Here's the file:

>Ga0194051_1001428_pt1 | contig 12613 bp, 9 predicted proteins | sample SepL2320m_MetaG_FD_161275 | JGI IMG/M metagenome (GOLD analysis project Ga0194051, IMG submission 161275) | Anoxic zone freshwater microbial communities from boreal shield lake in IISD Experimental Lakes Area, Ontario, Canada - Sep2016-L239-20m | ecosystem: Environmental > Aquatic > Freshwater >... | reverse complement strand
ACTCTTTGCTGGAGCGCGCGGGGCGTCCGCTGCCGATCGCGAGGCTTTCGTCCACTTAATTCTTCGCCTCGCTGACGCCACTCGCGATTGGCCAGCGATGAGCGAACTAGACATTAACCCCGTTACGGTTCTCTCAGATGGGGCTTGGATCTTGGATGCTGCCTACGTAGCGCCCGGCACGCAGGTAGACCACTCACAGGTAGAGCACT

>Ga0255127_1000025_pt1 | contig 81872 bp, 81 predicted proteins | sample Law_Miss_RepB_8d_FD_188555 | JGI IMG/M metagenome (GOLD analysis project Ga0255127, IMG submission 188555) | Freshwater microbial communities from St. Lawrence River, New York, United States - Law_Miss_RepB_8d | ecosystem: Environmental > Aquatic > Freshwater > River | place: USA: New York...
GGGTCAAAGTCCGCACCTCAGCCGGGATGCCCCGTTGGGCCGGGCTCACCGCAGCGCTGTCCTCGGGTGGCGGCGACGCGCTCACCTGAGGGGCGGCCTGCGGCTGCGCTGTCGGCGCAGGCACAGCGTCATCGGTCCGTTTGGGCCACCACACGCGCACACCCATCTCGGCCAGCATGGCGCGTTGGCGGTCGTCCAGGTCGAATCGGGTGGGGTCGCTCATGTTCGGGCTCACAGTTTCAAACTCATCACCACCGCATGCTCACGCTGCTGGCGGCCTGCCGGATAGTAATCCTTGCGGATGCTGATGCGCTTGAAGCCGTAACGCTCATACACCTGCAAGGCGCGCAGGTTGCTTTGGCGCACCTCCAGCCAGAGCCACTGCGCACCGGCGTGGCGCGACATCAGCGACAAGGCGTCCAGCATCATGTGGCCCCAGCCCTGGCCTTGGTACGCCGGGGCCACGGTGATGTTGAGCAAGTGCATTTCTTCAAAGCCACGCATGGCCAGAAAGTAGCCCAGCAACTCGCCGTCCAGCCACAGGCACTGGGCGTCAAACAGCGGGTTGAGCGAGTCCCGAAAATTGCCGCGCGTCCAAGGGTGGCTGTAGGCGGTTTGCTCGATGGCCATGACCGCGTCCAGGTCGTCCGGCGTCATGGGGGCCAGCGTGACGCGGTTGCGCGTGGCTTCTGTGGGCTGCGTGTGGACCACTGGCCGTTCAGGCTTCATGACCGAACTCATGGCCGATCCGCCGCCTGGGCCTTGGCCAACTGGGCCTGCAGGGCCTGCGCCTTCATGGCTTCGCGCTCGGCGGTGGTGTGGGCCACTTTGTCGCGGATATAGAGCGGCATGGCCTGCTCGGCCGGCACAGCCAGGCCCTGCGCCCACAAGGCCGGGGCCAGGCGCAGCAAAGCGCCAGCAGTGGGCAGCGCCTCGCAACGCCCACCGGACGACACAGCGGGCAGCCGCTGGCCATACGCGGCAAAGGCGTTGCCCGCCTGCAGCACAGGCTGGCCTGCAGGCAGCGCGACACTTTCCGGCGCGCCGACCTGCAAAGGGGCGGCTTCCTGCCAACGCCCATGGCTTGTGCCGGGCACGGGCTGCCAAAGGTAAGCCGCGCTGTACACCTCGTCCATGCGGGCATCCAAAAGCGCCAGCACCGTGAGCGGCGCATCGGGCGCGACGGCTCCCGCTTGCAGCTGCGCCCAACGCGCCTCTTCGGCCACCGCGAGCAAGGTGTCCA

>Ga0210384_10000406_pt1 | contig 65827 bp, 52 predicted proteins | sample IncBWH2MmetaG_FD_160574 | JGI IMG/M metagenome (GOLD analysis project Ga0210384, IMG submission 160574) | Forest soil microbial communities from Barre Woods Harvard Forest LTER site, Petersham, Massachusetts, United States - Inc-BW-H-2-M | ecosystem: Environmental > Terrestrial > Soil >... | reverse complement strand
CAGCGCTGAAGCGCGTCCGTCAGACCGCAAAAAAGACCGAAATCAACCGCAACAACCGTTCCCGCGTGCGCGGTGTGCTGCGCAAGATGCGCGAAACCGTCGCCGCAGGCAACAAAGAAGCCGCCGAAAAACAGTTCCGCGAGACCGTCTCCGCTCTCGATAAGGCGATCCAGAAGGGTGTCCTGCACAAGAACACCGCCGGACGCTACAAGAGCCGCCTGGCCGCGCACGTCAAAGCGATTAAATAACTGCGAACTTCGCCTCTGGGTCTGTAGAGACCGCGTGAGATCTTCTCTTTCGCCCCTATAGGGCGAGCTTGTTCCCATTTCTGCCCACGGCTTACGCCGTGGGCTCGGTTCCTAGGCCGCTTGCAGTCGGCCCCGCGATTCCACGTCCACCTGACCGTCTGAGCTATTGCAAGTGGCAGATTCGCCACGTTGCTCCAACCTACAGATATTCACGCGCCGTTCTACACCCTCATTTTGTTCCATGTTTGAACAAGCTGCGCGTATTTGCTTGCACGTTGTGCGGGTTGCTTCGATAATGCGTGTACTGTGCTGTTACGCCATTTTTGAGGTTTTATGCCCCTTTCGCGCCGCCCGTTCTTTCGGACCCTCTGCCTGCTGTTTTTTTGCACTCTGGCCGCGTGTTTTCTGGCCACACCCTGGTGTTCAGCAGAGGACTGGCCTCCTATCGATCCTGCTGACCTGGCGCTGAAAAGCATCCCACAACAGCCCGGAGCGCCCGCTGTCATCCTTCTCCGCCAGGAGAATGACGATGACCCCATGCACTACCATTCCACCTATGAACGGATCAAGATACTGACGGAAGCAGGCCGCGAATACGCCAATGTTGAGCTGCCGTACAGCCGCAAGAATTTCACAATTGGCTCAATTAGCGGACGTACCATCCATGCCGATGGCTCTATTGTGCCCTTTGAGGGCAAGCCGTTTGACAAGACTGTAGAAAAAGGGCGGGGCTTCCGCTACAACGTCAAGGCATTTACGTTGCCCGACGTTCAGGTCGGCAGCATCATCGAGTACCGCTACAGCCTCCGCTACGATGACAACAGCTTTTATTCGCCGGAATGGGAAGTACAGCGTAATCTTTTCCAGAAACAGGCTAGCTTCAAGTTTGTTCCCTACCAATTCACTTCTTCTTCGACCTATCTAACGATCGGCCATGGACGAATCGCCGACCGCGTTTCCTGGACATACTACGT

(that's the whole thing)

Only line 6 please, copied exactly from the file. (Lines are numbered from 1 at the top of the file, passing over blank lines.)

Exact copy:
CAGCGCTGAAGCGCGTCCGTCAGACCGCAAAAAAGACCGAAATCAACCGCAACAACCGTTCCCGCGTGCGCGGTGTGCTGCGCAAGATGCGCGAAACCGTCGCCGCAGGCAACAAAGAAGCCGCCGAAAAACAGTTCCGCGAGACCGTCTCCGCTCTCGATAAGGCGATCCAGAAGGGTGTCCTGCACAAGAACACCGCCGGACGCTACAAGAGCCGCCTGGCCGCGCACGTCAAAGCGATTAAATAACTGCGAACTTCGCCTCTGGGTCTGTAGAGACCGCGTGAGATCTTCTCTTTCGCCCCTATAGGGCGAGCTTGTTCCCATTTCTGCCCACGGCTTACGCCGTGGGCTCGGTTCCTAGGCCGCTTGCAGTCGGCCCCGCGATTCCACGTCCACCTGACCGTCTGAGCTATTGCAAGTGGCAGATTCGCCACGTTGCTCCAACCTACAGATATTCACGCGCCGTTCTACACCCTCATTTTGTTCCATGTTTGAACAAGCTGCGCGTATTTGCTTGCACGTTGTGCGGGTTGCTTCGATAATGCGTGTACTGTGCTGTTACGCCATTTTTGAGGTTTTATGCCCCTTTCGCGCCGCCCGTTCTTTCGGACCCTCTGCCTGCTGTTTTTTTGCACTCTGGCCGCGTGTTTTCTGGCCACACCCTGGTGTTCAGCAGAGGACTGGCCTCCTATCGATCCTGCTGACCTGGCGCTGAAAAGCATCCCACAACAGCCCGGAGCGCCCGCTGTCATCCTTCTCCGCCAGGAGAATGACGATGACCCCATGCACTACCATTCCACCTATGAACGGATCAAGATACTGACGGAAGCAGGCCGCGAATACGCCAATGTTGAGCTGCCGTACAGCCGCAAGAATTTCACAATTGGCTCAATTAGCGGACGTACCATCCATGCCGATGGCTCTATTGTGCCCTTTGAGGGCAAGCCGTTTGACAAGACTGTAGAAAAAGGGCGGGGCTTCCGCTACAACGTCAAGGCATTTACGTTGCCCGACGTTCAGGTCGGCAGCATCATCGAGTACCGCTACAGCCTCCGCTACGATGACAACAGCTTTTATTCGCCGGAATGGGAAGTACAGCGTAATCTTTTCCAGAAACAGGCTAGCTTCAAGTTTGTTCCCTACCAATTCACTTCTTCTTCGACCTATCTAACGATCGGCCATGGACGAATCGCCGACCGCGTTTCCTGGACATACTACGT